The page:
Yet another talking point seemingly seeks to diminish the importance of the US military's iron-clad obligations under international law to respect the lives and welfare of civilians, and to abdicate, partially at least, its responsibility for protecting non-combatants, while admitting to the frequent killing of civilians.

It reads, "[t]he Taliban insurgents are cowards and hide behind innocent Afghans to attack ANSF and ISAF Forces. Countless of [sic] innocent fellow Afghans are killed each week by these senseless acts of violence."

Lieutenant Jonathan Brostrom, a young army officer, was even more blunt when addressing Afghan elders at a shura at Bella Outpost in Nuristan province, according to US documents. "I ... told them that they need to get the AAF out of their village ... They need to give the Taliban the option of leaving their village, tuning themselves in, or go fight the CF [coalition forces] like a man and die," wrote Brostrum, who was killed in a Taliban attack on another outpost a few months later.

The elders said they would like to help the Coalition Forces, but that the guerrillas were too numerous and the village had no weapons to counter a large armed force. Despite their powerlessness, Brostrom insisted the locals risk their lives and those of their families for his men and mission.

He also, despite the fact that his commander and chief had touted ensuring women's rights as a key feature of the US occupation, lapsed into sexist braggadocio to make his point. "I told them that the AAF are taking advantage of their hospitality and are cowards for hiding in their village and that they are weak and dont [sic] have the balls to fight the Coalition Forces in the open, they hide like women."

'They ... were making obscene gestures'
Having put an increasing emphasis on counter-insurgency over the past several years, the US military has supposedly invested a great deal in demonstrating greater cultural sensitivity toward Afghans. Documents from December 2009 suggest, however, that much is still lacking in their efforts. During the middle of the month, a female US Air Force dog handler conducted a search of a mosque at a joint US-Afghan forward operating base.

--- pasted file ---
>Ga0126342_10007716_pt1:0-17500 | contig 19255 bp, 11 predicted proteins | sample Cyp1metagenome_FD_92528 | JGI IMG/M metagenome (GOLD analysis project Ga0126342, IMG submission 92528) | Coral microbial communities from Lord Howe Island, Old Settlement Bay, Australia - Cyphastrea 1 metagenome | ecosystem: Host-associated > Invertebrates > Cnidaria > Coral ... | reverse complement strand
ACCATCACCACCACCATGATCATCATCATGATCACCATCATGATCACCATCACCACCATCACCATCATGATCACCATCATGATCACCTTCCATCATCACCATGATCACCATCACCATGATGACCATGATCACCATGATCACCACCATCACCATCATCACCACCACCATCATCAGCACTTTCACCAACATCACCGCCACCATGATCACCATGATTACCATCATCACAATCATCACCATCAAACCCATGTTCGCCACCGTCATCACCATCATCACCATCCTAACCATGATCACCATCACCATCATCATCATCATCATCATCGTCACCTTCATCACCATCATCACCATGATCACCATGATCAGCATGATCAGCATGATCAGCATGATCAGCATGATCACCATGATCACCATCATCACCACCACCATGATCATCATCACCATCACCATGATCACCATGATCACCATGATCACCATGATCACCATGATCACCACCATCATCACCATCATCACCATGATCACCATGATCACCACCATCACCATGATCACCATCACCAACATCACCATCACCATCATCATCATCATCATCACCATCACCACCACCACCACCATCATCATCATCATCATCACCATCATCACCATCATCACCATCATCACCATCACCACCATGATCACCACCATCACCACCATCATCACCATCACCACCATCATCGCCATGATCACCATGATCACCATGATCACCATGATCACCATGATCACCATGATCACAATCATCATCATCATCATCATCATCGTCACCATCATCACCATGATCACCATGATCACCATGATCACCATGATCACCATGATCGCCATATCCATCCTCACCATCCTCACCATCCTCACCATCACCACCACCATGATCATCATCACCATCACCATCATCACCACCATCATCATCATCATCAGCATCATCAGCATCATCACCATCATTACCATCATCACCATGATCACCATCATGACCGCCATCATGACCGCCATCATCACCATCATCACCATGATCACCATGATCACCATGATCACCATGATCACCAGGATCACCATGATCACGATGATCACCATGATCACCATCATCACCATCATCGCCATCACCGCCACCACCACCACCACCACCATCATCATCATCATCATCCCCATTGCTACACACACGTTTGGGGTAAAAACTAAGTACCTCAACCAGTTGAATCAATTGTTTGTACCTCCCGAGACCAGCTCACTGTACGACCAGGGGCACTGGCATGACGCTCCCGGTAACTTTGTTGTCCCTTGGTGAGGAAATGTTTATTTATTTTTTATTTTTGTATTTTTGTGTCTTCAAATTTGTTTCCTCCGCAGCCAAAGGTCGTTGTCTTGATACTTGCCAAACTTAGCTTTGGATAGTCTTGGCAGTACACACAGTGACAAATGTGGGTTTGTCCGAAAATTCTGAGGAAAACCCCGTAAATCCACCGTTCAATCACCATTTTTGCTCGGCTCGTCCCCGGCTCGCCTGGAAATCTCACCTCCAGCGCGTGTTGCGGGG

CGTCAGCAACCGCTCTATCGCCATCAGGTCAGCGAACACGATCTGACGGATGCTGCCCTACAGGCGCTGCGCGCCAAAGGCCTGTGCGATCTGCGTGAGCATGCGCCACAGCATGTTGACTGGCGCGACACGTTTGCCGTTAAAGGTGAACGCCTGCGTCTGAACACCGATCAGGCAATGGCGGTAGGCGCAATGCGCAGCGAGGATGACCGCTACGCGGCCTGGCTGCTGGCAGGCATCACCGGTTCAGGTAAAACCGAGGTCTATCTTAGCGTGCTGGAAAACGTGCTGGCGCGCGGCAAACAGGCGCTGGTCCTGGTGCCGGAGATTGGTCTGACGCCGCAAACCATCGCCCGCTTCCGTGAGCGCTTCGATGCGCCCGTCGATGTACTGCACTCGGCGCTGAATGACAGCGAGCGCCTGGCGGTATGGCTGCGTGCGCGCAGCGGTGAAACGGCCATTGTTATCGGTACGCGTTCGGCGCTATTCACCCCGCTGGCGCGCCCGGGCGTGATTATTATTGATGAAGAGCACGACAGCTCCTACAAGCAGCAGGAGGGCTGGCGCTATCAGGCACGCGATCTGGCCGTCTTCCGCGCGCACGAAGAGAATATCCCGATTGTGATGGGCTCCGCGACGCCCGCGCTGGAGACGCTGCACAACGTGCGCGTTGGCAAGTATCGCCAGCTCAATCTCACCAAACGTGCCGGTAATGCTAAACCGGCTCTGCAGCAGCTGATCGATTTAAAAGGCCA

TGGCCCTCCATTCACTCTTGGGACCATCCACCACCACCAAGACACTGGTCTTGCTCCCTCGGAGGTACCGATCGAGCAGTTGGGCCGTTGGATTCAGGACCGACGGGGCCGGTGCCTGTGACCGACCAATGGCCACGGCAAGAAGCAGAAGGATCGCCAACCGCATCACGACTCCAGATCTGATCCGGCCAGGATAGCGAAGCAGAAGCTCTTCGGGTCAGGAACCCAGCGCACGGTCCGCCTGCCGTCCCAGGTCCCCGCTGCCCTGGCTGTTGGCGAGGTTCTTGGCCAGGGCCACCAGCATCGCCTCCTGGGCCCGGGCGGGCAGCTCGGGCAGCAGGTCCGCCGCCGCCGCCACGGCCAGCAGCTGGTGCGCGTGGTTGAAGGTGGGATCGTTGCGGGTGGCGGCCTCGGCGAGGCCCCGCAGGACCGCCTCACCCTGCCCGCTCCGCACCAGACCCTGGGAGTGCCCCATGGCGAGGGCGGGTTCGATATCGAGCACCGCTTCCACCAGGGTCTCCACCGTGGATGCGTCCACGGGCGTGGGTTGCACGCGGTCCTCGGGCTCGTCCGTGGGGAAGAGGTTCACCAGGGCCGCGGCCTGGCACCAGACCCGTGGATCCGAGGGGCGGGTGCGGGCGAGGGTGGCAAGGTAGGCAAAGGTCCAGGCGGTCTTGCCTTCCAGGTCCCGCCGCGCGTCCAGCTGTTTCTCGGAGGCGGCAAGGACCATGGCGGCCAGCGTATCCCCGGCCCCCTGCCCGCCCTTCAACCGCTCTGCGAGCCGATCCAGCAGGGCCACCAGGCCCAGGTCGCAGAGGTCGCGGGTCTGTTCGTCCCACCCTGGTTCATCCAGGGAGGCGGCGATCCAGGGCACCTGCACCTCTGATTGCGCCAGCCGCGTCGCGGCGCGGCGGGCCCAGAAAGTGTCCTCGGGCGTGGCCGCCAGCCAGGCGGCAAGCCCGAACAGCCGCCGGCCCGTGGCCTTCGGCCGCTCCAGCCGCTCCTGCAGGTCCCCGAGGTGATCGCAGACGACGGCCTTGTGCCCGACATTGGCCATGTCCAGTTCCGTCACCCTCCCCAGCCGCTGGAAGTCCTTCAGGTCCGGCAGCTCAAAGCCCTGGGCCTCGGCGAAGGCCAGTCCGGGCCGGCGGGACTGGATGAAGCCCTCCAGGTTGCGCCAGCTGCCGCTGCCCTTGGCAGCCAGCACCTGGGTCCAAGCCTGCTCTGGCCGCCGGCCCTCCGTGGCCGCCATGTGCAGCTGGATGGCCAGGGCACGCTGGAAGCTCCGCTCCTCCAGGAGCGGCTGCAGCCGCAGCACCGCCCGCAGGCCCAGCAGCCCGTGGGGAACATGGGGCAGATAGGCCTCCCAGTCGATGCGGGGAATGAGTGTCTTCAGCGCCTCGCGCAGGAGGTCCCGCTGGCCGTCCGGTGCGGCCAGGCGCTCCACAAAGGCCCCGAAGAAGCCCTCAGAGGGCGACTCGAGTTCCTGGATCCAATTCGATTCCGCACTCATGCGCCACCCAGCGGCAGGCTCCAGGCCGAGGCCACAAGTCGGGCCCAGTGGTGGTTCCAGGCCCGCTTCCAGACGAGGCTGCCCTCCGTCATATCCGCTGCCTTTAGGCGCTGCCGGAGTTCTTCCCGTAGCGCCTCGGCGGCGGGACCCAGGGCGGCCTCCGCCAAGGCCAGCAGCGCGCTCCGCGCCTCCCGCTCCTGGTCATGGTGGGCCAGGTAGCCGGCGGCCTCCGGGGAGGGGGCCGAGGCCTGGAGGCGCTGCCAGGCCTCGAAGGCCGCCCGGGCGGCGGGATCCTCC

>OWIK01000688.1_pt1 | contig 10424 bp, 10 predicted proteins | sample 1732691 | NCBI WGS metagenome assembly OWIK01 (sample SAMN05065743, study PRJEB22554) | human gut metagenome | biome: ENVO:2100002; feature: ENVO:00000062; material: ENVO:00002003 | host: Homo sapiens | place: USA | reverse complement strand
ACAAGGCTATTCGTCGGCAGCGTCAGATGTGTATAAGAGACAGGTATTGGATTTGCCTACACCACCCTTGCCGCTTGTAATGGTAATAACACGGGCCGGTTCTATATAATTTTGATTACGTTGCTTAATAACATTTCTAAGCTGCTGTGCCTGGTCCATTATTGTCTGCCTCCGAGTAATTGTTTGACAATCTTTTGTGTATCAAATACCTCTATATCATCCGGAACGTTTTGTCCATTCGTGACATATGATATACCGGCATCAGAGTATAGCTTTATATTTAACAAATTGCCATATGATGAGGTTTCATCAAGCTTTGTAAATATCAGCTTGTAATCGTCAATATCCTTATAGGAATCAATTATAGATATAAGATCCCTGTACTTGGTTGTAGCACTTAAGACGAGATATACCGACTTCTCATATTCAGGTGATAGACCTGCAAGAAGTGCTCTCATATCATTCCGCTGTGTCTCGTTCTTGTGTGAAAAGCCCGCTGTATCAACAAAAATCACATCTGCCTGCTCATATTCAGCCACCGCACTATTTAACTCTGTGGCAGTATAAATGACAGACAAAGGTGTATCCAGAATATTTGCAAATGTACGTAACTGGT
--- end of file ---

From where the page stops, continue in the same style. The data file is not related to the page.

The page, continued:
"Following the search, the ABP [Afghan Border Police], ASG [Afghan Security Guards] and Afghan interpreters became very angry that a female dog team had entered the mosque," say US documents outlining the incident. With his allies up in arms, the US commander was forced to engage in immediate damage control, meeting with not only representatives of the Afghan security forces but also, according to the documents, members of the Pakistani military at the base, to offer apologies, while also purchasing "a cow to sacrifice in order to purify the mosque".

At the same time, other US personnel began taking steps to limit the fallout if news of the incident spread outside the base to local villages. The air force dog handler was, apparently, reassigned and swiftly sent away from the base, while all US personnel were ordered to be retrained in regard to "respect and dignity for the local populace, local their customs and beliefs, and acceptable actions involving [sic] in and around a mosque."

Allied Afghan troops are not alone in their anger at US actions. One leader at a shura, according to US documents, "stated that after every coalition operation, the results have been negativea'. He went on to mention that "people have been hurt by this". Others spoke up too. An excerpt from a US Army summary of the goings-on at the gathering reads:
The shura leaders stated that the expenses of the operation could have been better spent on the people. The shura leader stated that over the last three months of operations, there have been no accomplishments. When asked about the INS [insurgent] presence he stated there are only 6 TB, [Taliban, but] 100 thieves, 100 killers, and 100 drug users in the valley. The animosity and fighting in Tagab has been ongoing for 35 years and people are leaving the valley because of the fighting.
United States documents also note that the local population living near Forward Operating Base Salerno in Khost province regularly shoot at coalition aircraft as did one civilian, on July 25, 2009, "who was upset at aircraft conducting multiple turns and flying low over his residence".